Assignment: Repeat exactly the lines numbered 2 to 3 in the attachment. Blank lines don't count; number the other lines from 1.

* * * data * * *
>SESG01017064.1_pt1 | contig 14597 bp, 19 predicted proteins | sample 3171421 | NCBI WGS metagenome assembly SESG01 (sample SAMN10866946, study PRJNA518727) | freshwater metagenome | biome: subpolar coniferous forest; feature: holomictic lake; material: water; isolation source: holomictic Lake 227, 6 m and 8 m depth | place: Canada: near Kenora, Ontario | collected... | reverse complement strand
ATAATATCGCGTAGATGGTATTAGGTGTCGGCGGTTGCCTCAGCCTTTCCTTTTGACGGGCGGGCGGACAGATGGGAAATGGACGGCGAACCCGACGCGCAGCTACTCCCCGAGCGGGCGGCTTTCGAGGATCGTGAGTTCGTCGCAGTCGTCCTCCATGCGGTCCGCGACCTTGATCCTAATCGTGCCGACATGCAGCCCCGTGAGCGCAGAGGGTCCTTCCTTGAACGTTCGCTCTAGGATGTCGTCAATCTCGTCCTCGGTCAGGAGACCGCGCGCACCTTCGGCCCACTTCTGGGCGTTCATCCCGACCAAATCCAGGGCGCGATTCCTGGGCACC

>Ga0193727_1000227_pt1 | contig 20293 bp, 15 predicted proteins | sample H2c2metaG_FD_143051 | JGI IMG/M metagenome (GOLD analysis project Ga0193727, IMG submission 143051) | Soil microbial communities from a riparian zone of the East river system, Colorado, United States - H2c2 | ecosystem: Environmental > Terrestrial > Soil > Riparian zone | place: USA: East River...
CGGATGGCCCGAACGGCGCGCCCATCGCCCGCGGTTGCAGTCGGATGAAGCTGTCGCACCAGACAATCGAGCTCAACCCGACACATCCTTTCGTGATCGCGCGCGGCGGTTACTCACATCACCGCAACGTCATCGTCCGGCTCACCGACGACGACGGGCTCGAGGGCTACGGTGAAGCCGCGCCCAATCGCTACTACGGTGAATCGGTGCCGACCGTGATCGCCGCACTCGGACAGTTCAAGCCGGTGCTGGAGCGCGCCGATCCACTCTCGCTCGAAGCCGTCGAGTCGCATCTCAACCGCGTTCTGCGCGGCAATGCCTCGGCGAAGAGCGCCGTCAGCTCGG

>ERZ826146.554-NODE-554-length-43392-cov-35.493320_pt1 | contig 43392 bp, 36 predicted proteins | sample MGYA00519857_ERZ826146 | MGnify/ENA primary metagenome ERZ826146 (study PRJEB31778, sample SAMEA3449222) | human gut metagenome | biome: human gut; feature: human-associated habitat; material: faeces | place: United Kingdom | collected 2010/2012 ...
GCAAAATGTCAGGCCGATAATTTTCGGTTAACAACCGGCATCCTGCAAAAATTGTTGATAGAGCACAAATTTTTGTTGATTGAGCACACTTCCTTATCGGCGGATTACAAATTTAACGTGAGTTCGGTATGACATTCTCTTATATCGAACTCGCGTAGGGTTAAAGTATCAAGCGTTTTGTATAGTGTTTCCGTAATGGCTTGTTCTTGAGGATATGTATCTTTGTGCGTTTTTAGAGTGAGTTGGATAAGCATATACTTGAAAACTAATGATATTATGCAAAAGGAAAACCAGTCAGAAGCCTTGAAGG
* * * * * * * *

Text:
ATAATATCGCGTAGATGGTATTAGGTGTCGGCGGTTGCCTCAGCCTTTCCTTTTGACGGGCGGGCGGACAGATGGGAAATGGACGGCGAACCCGACGCGCAGCTACTCCCCGAGCGGGCGGCTTTCGAGGATCGTGAGTTCGTCGCAGTCGTCCTCCATGCGGTCCGCGACCTTGATCCTAATCGTGCCGACATGCAGCCCCGTGAGCGCAGAGGGTCCTTCCTTGAACGTTCGCTCTAGGATGTCGTCAATCTCGTCCTCGGTCAGGAGACCGCGCGCACCTTCGGCCCACTTCTGGGCGTTCATCCCGACCAAATCCAGGGCGCGATTCCTGGGCACC

>Ga0193727_1000227_pt1 | contig 20293 bp, 15 predicted proteins | sample H2c2metaG_FD_143051 | JGI IMG/M metagenome (GOLD analysis project Ga0193727, IMG submission 143051) | Soil microbial communities from a riparian zone of the East river system, Colorado, United States - H2c2 | ecosystem: Environmental > Terrestrial > Soil > Riparian zone | place: USA: East River...